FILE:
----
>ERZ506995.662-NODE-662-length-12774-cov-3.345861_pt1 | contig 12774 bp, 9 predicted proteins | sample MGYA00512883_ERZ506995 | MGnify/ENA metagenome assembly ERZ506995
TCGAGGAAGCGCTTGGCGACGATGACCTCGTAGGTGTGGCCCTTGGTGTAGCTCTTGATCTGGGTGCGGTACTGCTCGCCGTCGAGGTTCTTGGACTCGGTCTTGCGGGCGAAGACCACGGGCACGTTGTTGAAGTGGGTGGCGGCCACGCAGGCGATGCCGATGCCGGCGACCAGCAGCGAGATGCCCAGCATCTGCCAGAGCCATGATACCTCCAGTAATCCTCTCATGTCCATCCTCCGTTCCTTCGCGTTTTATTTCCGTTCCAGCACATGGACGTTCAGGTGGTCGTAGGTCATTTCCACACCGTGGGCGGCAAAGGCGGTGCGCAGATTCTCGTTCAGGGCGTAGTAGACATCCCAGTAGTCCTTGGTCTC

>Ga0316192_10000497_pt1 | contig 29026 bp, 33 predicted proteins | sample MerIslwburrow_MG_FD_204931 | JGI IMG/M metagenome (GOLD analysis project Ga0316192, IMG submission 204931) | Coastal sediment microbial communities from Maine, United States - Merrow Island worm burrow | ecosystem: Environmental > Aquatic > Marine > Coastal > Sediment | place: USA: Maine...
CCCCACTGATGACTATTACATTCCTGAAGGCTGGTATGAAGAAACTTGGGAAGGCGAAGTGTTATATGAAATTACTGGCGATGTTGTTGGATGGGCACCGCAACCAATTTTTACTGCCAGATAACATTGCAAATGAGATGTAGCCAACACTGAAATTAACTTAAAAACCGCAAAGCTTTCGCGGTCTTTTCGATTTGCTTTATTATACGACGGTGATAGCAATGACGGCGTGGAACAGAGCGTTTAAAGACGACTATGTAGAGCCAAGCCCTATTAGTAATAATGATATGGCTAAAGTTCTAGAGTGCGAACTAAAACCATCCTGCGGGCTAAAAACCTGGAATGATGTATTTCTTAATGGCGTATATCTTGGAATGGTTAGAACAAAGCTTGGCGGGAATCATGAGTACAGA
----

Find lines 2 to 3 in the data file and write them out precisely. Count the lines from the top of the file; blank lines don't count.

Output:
TCGAGGAAGCGCTTGGCGACGATGACCTCGTAGGTGTGGCCCTTGGTGTAGCTCTTGATCTGGGTGCGGTACTGCTCGCCGTCGAGGTTCTTGGACTCGGTCTTGCGGGCGAAGACCACGGGCACGTTGTTGAAGTGGGTGGCGGCCACGCAGGCGATGCCGATGCCGGCGACCAGCAGCGAGATGCCCAGCATCTGCCAGAGCCATGATACCTCCAGTAATCCTCTCATGTCCATCCTCCGTTCCTTCGCGTTTTATTTCCGTTCCAGCACATGGACGTTCAGGTGGTCGTAGGTCATTTCCACACCGTGGGCGGCAAAGGCGGTGCGCAGATTCTCGTTCAGGGCGTAGTAGACATCCCAGTAGTCCTTGGTCTC

>Ga0316192_10000497_pt1 | contig 29026 bp, 33 predicted proteins | sample MerIslwburrow_MG_FD_204931 | JGI IMG/M metagenome (GOLD analysis project Ga0316192, IMG submission 204931) | Coastal sediment microbial communities from Maine, United States - Merrow Island worm burrow | ecosystem: Environmental > Aquatic > Marine > Coastal > Sediment | place: USA: Maine...